Wednesday, October 24, 2018

The One Place You Don't Expect to Have to Advocate (But Often Have To)

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Advocacy tips for parents, specifically in situations that you wouldn't expect to have to advocate for your child.

How to advocate for your child when and where you least expect it

There was an incident that occurred recently that brought up memories of one Christmas. I can't recall if it was last Christmas or the year before, but it was a Christmas that left me angry. I was angry for what was said and what had happened.

However, I was so proud of my husband for being the one to step up, unprompted, to advocate for our oldest's needs. I was proud of him for having to have the difficult conversation about what needed to change.

I don't really remember the specifics any more of what happened that Christmas, but the memories of the anger I felt are still there.

Fast forward to present day, where the memories of a couple weekends ago are still fresh and painful. 

My youngest had just completed his first day of basketball practice. He received his very own basketball that he could keep too. He was obviously excited about it all and wanted to share his excitement with someone later that day. 

With a large grin on his face, he began to tell this person about how he scored a basket in the game and how much fun he had, but instead, was cut off mid-sentence by this person. This person literally turned her back, walked away mid-sentence, and started a conversation with someone else.

I was furious.

Like seriously, what the hell?

Then an hour or two later, my niece made a comment about something that was obviously important to her and frankly, I agreed with her comment 100%. It was something she obviously had wanted, but ended on a sour note when she was shut down by this very same person. 

I couldn't read my niece's expression at that point so I couldn't tell how she felt about the response. But I do know how I felt.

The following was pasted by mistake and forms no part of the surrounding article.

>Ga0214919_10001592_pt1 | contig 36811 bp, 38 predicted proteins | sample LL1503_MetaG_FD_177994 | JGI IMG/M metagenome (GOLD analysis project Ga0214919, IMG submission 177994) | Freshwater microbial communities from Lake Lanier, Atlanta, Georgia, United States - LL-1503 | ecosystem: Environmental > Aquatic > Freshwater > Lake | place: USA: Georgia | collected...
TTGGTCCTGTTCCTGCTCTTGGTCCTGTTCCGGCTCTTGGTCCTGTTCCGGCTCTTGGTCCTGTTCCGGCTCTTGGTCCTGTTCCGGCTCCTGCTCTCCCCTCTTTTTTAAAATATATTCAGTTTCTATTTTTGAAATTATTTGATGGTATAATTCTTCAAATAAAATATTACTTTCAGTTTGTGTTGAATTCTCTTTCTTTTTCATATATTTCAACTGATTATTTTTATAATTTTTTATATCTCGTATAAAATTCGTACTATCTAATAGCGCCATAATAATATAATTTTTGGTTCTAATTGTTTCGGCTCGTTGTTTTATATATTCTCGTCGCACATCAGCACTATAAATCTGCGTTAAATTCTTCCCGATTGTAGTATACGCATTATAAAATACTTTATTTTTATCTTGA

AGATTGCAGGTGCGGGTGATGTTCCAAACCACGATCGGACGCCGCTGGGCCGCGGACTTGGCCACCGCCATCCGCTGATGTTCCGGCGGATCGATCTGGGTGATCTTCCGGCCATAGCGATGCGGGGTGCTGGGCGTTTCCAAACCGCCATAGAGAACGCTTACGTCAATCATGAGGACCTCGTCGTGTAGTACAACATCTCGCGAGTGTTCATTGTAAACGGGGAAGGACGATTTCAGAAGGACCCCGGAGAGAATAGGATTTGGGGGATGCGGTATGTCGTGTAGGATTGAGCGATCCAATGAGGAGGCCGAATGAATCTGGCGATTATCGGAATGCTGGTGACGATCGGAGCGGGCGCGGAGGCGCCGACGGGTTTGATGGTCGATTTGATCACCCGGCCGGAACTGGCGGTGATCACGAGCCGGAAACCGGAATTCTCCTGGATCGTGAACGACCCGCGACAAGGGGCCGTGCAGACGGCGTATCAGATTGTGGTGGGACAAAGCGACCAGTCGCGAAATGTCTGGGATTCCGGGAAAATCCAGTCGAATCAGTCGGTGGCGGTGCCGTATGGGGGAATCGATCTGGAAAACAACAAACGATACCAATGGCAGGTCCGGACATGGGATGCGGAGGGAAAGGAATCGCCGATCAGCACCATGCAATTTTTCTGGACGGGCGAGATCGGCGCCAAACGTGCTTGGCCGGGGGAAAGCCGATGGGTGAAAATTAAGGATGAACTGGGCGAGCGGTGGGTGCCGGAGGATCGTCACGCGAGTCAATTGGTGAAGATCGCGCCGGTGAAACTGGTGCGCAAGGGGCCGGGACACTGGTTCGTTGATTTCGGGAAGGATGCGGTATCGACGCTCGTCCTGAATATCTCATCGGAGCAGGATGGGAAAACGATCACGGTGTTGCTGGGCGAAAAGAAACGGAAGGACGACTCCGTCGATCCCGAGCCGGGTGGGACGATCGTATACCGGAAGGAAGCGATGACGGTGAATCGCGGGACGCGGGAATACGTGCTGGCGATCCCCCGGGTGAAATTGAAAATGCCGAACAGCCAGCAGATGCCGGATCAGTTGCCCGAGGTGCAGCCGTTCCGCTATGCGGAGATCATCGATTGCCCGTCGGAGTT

I was taken aback yet again.

I was frustrated that my son's need to share his passion with someone was practically ignored. Then I was further frustrated by the way my niece's desires were dismissed, as if her needs and opinions were not important.

I get that they are just kids, but come on, their needs are just as important as ours.

It was that weekend where I had an advocacy epiphany of sorts, I guess you could say.

I realized something important that weekend. Two important things really.

The weekend made me question whether or not I was doing everything I could to advocate for my youngest's son's needs. Yeah, I know I was already doing everything I could to advocate for my oldest, but was I truly giving my youngest the support he needed? 

After all, every child deserves to have their needs advocated for

Yes, every single child. 

Not just the ones with quote- unquote special needs. 

Every child.

Sure, my youngest doesn't have "special needs" or require special accommodations like my oldest does, but he still has needs that should be fulfilled.

Every child deserves to have their voice heard. They deserve respect. They deserve to be shown that they are important and valued.

So by dismissing comments and turning your back while my son is excitedly describing his day, what are you telling him?

But I think the thing that really got me that weekend, was the fact that I was reminded that there is one place you often have to advocate for your child that is often overlooked. It's a place you don't expect to have to advocate, and really you shouldn't have to. But the reality is, it happens more than we think.

See the common thread between that one weekend and that one Christmas is family.

Yes, family.

You wouldn't think you would have to advocate for your child's needs within your own frigging family, but the thing is, we do.

I often get emails and see comments in support groups about how a spouse or a certain family member isn't on board with getting a child diagnosed or is struggling to get their support. It really shouldn't be that way. I mean they are our family. If anyone should be on board with supporting and understanding our children, it should be our family you would think.

But obviously, it isn't always the case.

Sometimes the place that you need to advocate the hardest is within your own family.

I know it's not easy, but you have to.

You have to stand up for your child - every child - within your family.

So What's Next? Advocacy Tips 

It's one thing to know you need to advocate, but it's another to know how to do so. Here are a few tips:

1. Stay calm and collected when bringing up your concerns with your family

2. Educate your family about your child's diagnosis (if applicable), their needs, their interests, and strategies that are helpful to keep in mind

3. Teach your child how to advocate for themselves

4. Talk to your child and ask questions so you can understand how to best advocate for them within your family

5. Set firm rules and boundaries, if needed (e.g., a family member's friend was given specific instructions not to be over when we were visiting that family member due to one of the Christmas incidents mentioned at the beginning of this post)

6. Limit or reduce visits with problematic family members, if needed (see example above)

My friend Renae has written a post geared towards grandparents of special needs grandchildren that you may also find helpful.